MEMORANDUM-DECISION AND ORDER*fn1
Defendant Rafael Pabon ("Pabon" or "Defendant") is charged in a one count indictment with, having been previously convicted of crimes punishable by imprisonment for a term exceeding one year, knowingly and intentionally possessing in and affecting interstate commerce a firearm, in violation of 18 U.S.C. §§ 922 (g)(1) and 924 (a)(2). Indictment (Dkt. No. 1). Defendant was arraigned before U.S. Magistrate Judge David R. Homer on April 20, 2007. Defendant seeks to suppress statements made by him to police officers and evidence seized from his person pursuant to his arrest on January 19, 2007. Dkt. Nos. 19, 22. An evidentiary hearing was held on September 24, 2008, October 7, 2008, and December 17, 2008.
On or about June 27, 2006, a New York State Parole Officer executed a document detailing behavior which violated the Defendant's parole conditions and indicating that Defendant's whereabouts were unknown and that efforts would be made to apprehend him. An arrest warrant was issued for Pabon on June 28, 2006 alleging a violation of parole. In January 2007, New York State Parole Officer Bob Georgia received information that Pabon was residing at the Yates Village Apartment complex in Apartment H-22. The police obtained written consent to search from the legal resident of Apartment H-22 ("CI"). CI then told Pabon via cell phone that she needed to get into Apartment H-22 but did not have a key. Pabon sent CI the key via another individual, Toni Yager.
Following a search of Apartment H-22, a bag was located containing a handgun, clothing, and a Mid-State Correctional Facility ID Card. CI then called Pabon's cell phone again, and he instructed her to return the key to Apartment F-6, which belonged to Yager. CI went to Apartment F-6, met with Pabon, and gave him the key. After she left, she contacted the officers and told them that Pabon was alone in Apartment F-6. The officers received written consent to enter Apartment F-6 from Yager, and found and arrested Pabon there. They seized from him his cell phone and the key to Apartment H-22. Following his arrest, Pabon made statements prior to being advised of his Miranda rights indicating, in sum and substance, that he was residing at Apartment H-22.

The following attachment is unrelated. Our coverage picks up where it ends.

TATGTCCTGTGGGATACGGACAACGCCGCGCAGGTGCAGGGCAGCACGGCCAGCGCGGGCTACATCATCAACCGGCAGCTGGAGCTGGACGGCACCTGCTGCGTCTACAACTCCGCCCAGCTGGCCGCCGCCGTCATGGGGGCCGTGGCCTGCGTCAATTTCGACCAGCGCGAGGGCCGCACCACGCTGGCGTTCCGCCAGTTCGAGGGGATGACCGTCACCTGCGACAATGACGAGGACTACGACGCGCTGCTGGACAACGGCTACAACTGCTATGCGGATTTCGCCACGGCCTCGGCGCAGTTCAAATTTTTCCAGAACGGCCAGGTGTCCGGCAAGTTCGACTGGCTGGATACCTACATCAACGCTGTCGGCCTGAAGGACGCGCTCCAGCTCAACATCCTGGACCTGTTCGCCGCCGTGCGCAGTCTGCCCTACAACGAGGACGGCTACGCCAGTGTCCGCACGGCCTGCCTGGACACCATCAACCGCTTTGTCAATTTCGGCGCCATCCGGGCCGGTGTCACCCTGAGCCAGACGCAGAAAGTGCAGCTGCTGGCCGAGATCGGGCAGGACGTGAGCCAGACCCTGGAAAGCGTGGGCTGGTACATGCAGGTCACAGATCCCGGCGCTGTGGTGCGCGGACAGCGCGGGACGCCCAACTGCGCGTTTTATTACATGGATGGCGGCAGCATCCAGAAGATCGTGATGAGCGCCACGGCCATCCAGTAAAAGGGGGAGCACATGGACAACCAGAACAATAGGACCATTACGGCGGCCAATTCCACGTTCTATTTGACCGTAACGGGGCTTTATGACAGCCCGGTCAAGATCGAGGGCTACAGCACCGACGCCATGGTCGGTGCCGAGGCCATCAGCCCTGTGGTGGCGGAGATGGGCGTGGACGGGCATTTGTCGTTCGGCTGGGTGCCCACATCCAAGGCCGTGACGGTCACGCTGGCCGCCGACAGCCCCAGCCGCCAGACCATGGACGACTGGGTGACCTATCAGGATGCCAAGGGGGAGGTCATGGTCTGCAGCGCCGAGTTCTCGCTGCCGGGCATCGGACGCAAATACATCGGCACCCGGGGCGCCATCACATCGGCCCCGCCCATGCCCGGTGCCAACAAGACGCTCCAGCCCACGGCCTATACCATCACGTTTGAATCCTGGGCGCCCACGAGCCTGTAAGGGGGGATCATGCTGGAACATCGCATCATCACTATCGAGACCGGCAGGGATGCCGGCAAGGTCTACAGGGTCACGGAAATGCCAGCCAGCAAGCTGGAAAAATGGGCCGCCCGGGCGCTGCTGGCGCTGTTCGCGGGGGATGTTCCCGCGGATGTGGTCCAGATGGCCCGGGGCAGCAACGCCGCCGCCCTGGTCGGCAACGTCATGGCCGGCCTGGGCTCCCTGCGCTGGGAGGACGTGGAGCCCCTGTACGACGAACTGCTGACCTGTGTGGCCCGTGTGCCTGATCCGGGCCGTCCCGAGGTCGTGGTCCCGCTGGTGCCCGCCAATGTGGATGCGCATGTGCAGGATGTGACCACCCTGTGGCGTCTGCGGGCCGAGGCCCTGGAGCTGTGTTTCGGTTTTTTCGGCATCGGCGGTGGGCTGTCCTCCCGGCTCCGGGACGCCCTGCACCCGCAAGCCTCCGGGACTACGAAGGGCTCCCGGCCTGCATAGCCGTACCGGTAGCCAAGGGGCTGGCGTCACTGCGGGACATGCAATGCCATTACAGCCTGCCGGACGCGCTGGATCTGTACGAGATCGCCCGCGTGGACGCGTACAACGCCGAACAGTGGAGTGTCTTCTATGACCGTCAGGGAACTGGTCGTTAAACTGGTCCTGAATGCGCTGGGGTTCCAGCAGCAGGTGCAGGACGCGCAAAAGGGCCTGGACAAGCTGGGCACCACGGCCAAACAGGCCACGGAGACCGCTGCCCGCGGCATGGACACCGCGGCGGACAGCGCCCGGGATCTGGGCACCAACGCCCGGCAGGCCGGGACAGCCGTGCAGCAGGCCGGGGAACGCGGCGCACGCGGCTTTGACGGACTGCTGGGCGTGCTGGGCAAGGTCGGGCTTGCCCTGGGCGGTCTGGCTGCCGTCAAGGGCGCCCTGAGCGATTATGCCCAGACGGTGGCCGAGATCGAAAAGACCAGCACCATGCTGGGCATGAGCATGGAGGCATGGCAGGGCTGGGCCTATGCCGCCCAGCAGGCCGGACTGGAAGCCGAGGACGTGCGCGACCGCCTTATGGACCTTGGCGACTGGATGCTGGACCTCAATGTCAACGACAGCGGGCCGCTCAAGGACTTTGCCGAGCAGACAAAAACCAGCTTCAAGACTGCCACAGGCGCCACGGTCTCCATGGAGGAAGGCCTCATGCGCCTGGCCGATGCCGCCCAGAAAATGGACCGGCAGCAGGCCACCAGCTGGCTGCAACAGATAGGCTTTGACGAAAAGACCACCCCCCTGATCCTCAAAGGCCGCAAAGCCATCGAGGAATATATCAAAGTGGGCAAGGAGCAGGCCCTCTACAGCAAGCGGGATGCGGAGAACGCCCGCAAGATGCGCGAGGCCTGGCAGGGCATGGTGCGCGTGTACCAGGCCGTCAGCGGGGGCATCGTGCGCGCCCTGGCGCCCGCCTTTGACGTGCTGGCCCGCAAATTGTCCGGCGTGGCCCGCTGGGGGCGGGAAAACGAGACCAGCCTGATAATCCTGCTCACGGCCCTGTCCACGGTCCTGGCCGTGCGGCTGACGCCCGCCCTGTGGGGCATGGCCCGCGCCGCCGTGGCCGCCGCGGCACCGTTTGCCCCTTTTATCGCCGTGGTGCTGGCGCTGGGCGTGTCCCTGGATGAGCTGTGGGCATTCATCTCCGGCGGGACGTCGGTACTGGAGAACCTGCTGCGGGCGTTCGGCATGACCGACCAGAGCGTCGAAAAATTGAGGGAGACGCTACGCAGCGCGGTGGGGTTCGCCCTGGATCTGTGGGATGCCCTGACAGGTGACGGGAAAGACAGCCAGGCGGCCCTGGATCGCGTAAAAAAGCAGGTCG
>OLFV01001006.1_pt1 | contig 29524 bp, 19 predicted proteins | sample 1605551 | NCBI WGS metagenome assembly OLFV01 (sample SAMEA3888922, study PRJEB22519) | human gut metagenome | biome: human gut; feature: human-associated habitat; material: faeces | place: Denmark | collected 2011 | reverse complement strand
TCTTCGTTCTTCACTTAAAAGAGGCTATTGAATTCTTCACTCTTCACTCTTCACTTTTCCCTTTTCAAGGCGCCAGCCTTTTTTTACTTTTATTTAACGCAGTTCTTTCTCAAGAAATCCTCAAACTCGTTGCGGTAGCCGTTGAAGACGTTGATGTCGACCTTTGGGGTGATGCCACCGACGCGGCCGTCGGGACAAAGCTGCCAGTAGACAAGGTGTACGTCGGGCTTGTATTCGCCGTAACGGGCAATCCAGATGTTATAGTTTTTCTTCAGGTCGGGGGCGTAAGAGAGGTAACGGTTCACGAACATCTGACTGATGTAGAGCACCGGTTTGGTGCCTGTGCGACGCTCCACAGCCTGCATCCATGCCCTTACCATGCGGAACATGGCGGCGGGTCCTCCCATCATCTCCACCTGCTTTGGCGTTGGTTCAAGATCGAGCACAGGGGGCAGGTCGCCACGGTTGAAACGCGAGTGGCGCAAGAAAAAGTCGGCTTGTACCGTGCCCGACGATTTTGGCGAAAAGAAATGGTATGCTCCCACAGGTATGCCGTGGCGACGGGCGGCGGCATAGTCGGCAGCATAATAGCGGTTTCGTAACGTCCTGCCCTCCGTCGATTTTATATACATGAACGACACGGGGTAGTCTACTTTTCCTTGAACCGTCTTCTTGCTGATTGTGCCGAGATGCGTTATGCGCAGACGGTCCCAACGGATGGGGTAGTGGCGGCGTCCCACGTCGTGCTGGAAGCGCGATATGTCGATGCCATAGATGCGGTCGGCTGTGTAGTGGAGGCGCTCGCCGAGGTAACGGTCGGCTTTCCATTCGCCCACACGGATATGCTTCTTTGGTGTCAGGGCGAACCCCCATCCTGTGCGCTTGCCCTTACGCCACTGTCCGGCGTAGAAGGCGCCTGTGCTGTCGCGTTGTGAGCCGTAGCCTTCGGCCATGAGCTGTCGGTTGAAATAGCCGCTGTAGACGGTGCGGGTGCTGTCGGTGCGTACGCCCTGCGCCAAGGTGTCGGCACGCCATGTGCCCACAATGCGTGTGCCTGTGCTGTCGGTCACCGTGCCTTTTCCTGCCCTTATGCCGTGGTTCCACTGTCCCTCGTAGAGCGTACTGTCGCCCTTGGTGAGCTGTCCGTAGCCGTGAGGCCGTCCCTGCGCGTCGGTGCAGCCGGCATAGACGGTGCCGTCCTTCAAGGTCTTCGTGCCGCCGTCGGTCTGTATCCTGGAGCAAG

A. Statement Made to Law Enforcement Regarding Residence
Pabon was taken to police headquarters at approximately 11:40 a.m. on January 19, 2007. Mantei Test. at 100 (Dkt. No. 30). He was then placed in a holding cell while Detective David Mantei ("Mantei") completed paperwork to process Pabon's arrest. Id. at 41. The typical booking process involves the generation of paperwork while the individual is placed in a holding cell. Id. at 41. That paperwork consists of an incident report, a master name file, and other information, which is then taken to the desk sergeant so that he can begin the booking process. Id. After that, it is up to the detective or whoever is handling the case as to when or whether to bring the individual up for an interview. Id. Mantei testified that he always makes it a point to interview individuals. Id. at 42. In this case, Mantei had filled out the incident report and the advice of rights form when Pabon was brought up for his interview. Id. The advice of rights form is a standard form used within the department to give an individual their Miranda warnings prior to any interview. Id.